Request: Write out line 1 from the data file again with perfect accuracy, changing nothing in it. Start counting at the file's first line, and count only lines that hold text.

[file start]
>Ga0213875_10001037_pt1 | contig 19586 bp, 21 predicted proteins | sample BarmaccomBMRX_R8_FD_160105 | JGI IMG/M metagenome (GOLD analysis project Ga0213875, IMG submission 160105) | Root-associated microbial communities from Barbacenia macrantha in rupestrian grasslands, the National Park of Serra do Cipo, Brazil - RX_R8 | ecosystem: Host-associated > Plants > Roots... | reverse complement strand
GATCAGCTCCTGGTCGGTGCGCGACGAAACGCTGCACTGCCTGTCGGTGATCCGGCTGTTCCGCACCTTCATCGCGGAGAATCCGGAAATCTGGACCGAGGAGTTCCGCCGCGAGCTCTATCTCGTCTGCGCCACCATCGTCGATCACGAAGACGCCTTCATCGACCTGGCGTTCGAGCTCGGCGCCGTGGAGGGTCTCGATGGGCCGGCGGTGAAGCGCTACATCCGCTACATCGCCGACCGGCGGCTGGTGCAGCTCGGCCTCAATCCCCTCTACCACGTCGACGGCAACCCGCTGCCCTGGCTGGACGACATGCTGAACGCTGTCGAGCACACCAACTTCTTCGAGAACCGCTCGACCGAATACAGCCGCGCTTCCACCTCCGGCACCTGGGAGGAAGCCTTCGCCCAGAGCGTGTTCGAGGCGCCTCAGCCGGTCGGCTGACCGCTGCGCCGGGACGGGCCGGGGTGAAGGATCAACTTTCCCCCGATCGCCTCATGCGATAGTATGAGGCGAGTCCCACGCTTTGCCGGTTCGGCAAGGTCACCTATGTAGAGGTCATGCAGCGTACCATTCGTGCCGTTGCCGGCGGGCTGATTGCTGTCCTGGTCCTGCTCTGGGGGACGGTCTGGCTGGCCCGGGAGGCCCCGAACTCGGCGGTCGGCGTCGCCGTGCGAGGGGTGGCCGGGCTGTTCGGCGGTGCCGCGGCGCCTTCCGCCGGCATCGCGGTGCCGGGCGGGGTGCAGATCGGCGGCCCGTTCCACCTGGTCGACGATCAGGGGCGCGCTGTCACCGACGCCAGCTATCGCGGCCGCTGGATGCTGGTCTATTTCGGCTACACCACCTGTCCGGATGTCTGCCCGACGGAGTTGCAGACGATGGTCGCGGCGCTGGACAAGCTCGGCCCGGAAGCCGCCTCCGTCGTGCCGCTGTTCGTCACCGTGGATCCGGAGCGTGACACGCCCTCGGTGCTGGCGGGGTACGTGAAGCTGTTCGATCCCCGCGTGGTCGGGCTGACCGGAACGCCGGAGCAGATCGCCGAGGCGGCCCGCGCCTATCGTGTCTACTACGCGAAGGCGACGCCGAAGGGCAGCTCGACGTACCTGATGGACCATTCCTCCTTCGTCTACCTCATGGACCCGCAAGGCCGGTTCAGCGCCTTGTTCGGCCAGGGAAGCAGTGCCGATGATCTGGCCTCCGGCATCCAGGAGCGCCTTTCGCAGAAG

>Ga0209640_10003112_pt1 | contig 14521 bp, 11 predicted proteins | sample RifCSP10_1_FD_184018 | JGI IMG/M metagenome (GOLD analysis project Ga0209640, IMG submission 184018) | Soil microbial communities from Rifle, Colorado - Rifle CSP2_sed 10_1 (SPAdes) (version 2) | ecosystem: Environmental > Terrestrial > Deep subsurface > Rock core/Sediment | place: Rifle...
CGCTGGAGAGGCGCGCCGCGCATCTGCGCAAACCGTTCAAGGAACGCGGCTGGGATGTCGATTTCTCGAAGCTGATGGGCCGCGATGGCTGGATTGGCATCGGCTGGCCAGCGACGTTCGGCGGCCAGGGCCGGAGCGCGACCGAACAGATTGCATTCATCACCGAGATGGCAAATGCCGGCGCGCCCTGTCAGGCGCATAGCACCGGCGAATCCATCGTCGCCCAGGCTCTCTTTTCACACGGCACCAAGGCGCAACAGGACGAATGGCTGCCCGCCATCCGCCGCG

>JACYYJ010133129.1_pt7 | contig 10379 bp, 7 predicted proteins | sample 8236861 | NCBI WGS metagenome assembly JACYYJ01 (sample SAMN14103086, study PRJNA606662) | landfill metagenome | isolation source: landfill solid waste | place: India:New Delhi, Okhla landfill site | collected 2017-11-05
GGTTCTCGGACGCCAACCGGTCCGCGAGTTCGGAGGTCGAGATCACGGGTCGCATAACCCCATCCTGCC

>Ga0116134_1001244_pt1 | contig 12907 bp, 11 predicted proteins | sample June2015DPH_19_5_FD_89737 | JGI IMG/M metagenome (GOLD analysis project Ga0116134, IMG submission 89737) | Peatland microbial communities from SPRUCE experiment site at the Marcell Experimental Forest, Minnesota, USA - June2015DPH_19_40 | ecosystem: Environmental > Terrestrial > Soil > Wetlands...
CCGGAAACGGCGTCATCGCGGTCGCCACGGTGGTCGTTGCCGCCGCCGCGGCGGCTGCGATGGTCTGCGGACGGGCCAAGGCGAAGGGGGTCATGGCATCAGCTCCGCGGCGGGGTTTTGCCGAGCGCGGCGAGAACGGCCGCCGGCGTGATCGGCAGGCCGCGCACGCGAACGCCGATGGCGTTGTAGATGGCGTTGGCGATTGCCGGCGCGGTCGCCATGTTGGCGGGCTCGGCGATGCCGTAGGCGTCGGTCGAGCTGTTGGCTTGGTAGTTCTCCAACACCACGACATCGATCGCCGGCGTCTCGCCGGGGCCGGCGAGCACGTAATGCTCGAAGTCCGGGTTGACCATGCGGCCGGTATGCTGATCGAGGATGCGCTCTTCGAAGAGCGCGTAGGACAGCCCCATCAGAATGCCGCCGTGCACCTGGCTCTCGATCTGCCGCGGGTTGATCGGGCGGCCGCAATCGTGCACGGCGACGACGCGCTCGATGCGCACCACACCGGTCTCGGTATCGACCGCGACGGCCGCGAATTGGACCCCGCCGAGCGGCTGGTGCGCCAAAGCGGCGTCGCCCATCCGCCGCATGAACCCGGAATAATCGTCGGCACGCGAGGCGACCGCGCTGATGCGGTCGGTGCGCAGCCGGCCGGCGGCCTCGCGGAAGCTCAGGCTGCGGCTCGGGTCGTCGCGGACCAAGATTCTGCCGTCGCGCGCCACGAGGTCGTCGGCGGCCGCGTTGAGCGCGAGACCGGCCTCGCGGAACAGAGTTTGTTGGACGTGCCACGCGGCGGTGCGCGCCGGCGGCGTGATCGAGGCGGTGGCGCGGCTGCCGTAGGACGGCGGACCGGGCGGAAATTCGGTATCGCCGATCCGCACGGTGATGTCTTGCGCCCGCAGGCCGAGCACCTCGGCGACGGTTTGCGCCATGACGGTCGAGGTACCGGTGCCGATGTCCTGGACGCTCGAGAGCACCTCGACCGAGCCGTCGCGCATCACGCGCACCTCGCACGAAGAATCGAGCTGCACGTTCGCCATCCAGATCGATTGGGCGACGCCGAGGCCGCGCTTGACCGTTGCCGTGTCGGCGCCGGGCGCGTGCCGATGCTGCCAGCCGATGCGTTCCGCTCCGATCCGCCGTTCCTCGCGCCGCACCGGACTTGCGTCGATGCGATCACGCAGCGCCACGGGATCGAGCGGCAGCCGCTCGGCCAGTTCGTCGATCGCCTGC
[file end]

>Ga0213875_10001037_pt1 | contig 19586 bp, 21 predicted proteins | sample BarmaccomBMRX_R8_FD_160105 | JGI IMG/M metagenome (GOLD analysis project Ga0213875, IMG submission 160105) | Root-associated microbial communities from Barbacenia macrantha in rupestrian grasslands, the National Park of Serra do Cipo, Brazil - RX_R8 | ecosystem: Host-associated > Plants > Roots... | reverse complement strand